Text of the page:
WASHINGTON, D.C. — Colleagues say Lakshmi Naraynan Sundararaman never stopped working at his job as an e-commerce architect, even after six rounds of chemotherapy.
“It was traumatizing for me,” recalls Narayan’s coworker Raj. “I can close my eyes and see his smiling face in the hospital bed saying, ‘If anything happens to me please make sure my wife and son is okay.'”
Narayan died in surgery in August 2020. Raj remembers that, even while intubated, he never kept working because to lose his job meant his family would lose their immigration status and have to leave the United States.
“He couldn’t speak but he was helping us with his fingers to punch in his passcodes,” Raj tells Latino Rebels.
The day after Nayaran died, his wife was fired from her job. Because he had been sponsoring her work visa, his death made her suddenly ineligible to work in the United States.
“I always advise all H1B to plan for the worst things to come,” says Raj, who helped launch a GoFundMe campaign for Narayan’s wife and son who both had to leave the country. “When they sold the house they couldn’t get the money because their bank says Lakshmi is the homeowner, not his wife,” said Raj.
The GoFundMe campaign Raj helped launch for Nayaran’s family raised over $71,000. It is one of 41 such campaigns launched to support the families of deceased immigrants from India stuck in decades-long green card backlogs, according to an analysis by Latino Rebels.
As of January 27, the campaigns have raised an average of $110,761 each, totaling $4,412,818 for families, often to cover funerals and relocation expenses of immigrant families forced to self-deport to India when the relative sponsoring a family visa suddenly dies. This month alone, four GoFundMe campaigns have raised $242,272 to assist the families of backlog immigrants facing hardship.
Like Raj, Ravi did not want his full name disclosed for fear of retribution for discussing his family’s plight with the press. A GoFundMe campaign to support Ravi’s wife Rama was launched in February 2021 after she suffered the first of a series of catastrophic health events.
Ravi and Rama met in 2018, and after six months, they married. Rama moved to New Jersey in 2020 to live with Ravi and he added her to his green card application.
“We were planning for our honeymoon but COVID made it so we couldn’t go anywhere,” Ravi tells Latino Rebels.
On February 22 of last year, Rama and Ravi welcomed their first child into the world, a healthy baby boy.
Rama “complained about headaches after the C-Section,” Ravi recalls. “On the third day, we were discharged from the hospital, but she continued complaining about headaches. So I took her back to the emergency in the middle of the night on the same night after discharge.
“I couldn’t get into emergency due to hospital COVID protocols, but kept talking to her on the phone from outside through the glass doors, trying to reduce her fear until she got a room in ER,” says Ravi. “After CT scans, the doctor said everything is normal and sent her home. The next night, she had a headache again and collapsed in our home. I was talking to 911 while I was holding her.”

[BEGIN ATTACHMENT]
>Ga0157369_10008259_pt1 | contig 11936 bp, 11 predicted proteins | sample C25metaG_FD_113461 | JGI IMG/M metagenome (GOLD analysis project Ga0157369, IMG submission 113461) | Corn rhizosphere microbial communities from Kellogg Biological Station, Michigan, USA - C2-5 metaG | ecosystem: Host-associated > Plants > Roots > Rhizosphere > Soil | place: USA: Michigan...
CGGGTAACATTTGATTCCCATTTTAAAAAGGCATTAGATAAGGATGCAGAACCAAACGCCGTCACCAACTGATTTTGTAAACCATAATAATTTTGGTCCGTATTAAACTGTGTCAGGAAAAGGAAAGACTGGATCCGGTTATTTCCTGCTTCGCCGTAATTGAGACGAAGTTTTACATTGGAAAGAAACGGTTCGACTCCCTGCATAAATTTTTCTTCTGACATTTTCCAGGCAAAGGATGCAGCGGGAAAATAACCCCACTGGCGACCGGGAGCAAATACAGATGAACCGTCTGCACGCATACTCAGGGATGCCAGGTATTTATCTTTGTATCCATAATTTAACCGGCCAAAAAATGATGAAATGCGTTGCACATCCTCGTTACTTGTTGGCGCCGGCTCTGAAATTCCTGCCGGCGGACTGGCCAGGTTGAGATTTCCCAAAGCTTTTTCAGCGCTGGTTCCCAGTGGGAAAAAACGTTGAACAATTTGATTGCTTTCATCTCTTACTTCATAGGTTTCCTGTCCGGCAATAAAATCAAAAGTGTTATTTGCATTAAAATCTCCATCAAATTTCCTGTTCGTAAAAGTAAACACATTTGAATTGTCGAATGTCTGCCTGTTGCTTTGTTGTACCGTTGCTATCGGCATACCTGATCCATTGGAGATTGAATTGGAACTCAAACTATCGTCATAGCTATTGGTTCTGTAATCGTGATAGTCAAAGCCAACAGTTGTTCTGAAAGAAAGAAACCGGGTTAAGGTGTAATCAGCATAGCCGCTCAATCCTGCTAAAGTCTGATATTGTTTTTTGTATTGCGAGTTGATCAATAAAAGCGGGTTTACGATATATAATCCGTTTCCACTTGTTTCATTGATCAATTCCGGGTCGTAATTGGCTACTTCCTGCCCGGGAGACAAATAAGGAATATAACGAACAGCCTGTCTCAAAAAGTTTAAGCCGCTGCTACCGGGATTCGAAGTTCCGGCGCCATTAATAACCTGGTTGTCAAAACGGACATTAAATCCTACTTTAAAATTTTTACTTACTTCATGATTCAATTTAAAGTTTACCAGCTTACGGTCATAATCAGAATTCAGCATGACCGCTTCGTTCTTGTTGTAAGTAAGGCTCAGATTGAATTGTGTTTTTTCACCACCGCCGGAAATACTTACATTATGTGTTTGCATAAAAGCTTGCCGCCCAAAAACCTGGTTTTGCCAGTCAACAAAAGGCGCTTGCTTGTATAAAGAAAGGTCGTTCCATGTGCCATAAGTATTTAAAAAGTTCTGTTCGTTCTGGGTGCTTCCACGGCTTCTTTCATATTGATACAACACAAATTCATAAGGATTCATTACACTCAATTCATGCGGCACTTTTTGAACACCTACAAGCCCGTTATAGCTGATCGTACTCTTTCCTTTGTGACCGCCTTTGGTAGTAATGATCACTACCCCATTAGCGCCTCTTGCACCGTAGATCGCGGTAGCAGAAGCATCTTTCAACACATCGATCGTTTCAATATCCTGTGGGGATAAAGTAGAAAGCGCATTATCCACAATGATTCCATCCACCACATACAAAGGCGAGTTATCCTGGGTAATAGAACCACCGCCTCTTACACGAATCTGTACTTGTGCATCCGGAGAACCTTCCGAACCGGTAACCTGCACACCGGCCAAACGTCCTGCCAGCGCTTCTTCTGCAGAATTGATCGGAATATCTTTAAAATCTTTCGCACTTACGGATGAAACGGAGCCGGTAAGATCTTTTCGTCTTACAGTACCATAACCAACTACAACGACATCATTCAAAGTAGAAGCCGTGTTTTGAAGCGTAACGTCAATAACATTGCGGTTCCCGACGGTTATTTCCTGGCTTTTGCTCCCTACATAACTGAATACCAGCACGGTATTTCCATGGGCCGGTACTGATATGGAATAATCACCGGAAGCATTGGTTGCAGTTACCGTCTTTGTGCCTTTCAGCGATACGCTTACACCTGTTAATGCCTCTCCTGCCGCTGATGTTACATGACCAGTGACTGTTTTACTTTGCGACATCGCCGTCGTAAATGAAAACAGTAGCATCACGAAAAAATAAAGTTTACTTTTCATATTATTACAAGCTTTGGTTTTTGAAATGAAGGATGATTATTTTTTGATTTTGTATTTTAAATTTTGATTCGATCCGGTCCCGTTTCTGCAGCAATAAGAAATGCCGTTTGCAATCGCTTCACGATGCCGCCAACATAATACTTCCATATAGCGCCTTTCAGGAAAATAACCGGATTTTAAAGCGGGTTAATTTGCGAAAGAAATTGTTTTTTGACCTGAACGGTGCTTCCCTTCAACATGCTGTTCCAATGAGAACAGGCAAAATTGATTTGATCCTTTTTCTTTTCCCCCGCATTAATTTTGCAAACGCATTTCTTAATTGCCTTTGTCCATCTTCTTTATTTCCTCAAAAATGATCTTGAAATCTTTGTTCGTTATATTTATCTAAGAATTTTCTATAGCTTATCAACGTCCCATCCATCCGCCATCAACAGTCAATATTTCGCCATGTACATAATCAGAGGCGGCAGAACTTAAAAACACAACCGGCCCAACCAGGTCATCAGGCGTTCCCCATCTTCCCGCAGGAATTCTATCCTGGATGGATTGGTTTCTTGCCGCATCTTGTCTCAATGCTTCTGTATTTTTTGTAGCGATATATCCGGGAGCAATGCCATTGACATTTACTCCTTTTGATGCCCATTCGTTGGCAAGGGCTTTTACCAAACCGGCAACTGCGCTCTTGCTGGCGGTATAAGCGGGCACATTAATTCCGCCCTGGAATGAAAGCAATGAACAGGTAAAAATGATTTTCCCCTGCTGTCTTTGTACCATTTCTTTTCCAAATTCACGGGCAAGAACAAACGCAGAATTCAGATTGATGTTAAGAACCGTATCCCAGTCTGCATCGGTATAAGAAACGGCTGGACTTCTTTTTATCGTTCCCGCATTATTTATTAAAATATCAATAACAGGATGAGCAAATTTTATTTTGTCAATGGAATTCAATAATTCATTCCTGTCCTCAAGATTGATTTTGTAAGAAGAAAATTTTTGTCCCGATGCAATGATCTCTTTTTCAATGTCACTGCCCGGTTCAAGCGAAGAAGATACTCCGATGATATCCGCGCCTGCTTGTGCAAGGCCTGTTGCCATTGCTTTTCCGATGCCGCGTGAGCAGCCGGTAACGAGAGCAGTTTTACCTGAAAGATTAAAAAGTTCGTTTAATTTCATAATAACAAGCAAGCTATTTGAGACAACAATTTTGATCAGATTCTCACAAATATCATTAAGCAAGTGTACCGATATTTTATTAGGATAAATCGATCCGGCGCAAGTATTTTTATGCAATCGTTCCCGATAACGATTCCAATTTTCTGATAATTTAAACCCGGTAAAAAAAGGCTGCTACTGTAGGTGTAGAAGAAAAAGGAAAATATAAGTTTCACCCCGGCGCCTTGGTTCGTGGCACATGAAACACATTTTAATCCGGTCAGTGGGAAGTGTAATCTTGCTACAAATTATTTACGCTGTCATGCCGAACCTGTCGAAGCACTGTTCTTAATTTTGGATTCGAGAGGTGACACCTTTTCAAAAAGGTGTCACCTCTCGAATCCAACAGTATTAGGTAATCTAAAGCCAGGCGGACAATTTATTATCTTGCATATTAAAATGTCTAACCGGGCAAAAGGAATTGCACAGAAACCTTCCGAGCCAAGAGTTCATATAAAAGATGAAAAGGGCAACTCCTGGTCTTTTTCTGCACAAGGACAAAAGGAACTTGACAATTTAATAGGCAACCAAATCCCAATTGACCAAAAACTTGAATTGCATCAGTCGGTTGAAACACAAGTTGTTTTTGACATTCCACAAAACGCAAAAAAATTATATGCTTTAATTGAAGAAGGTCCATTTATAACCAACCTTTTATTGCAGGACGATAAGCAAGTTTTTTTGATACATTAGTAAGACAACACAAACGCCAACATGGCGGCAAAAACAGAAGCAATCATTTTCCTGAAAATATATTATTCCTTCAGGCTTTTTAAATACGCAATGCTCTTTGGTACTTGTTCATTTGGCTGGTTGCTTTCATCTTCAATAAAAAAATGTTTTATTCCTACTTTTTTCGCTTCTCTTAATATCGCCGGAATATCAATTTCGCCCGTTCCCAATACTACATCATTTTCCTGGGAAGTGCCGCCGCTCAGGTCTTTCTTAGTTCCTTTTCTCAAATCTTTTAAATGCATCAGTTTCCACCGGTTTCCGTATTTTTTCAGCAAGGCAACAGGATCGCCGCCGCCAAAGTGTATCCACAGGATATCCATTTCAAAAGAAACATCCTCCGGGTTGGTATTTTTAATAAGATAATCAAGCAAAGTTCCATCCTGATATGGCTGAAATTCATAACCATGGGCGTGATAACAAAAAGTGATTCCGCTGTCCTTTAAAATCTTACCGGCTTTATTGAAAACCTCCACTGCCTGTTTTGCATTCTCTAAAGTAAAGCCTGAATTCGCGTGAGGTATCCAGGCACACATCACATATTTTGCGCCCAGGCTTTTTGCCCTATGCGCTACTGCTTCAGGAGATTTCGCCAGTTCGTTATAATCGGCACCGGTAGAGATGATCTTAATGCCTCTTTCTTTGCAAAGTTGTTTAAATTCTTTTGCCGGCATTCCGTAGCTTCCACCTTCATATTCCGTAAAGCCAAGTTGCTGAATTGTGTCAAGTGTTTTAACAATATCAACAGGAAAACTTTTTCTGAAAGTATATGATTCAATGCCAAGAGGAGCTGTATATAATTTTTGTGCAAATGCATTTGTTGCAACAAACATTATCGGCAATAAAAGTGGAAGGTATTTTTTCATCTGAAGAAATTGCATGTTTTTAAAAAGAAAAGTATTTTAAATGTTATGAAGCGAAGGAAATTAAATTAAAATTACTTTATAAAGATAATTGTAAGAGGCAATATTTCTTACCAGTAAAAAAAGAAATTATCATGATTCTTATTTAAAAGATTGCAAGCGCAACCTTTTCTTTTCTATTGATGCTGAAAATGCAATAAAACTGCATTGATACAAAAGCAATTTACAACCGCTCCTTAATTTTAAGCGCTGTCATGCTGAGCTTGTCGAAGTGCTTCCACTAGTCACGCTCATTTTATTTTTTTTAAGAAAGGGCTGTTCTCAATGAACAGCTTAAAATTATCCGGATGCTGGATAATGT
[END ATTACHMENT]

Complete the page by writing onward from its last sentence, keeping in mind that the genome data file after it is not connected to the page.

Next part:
Rama had suffered a brain hemorrhage. Doctors discovered major bleeding on the left side of her brain, and there was an enormous amount of pressure built up due to the hemorrhage. During an operation, they cleaned up the blood and reduced the pressure, but unfortunately the blood had already leaked into Rama’s brainstem.
“The doctor told me he doesn’t see her coming back. I did not accept that,” says Ravi.
The year since Rama was rushed to the hospital has been an emotional rollercoaster for the young family, with every improvement in Rama’s condition followed by another catastrophic health setback.
On January 14, the hospital treating Rama discharged her, saying she wouldn’t need acute care anymore for her condition and her insurance had already exhausted. “They said it was too expensive to keep her there,” says Ravi.
Rama was transferred to a nursing care facility, where she suffered a cardiac arrest two days later.
Rama is currently in an intensive care unit, where she’s back on a ventilator and getting treatment. Ravi continues to advocate for his wife’s green card, calling and writing to Sens. Bob Menendez and Cory Booker in his home state of New Jersey.
Staffers for both Senators have agreed to forward his wife’s paperwork to U.S. Citizenship and Immigration Services so that she can receive her green card and qualify for Medicaid. The agency declined Ravi’s appeal for an expediting green card.
“GoFundMe was the only option because I don’t have the expenses to keep it running,” says Ravi. “The stress has been incredible. Managing insurance, providing hospital care, constantly working with doctors, managing a full-time job, and taking care of an infant at home was overwhelming. The whole of my wife’s medical process depends on the Medicaid.”
Half an hour before speaking with Latino Rebels on Thursday, the hospital called Ravi with more bad news. The voice on the other end of the line told him that Rama may be having seizures.
“Things are not looking that great, but miracles do happen,” says Ravi. “I’m not signing any documents to stop supporting her.”
Pablo Manríquez is the Washington correspondent for Latino Rebels. Twitter: @PabloReports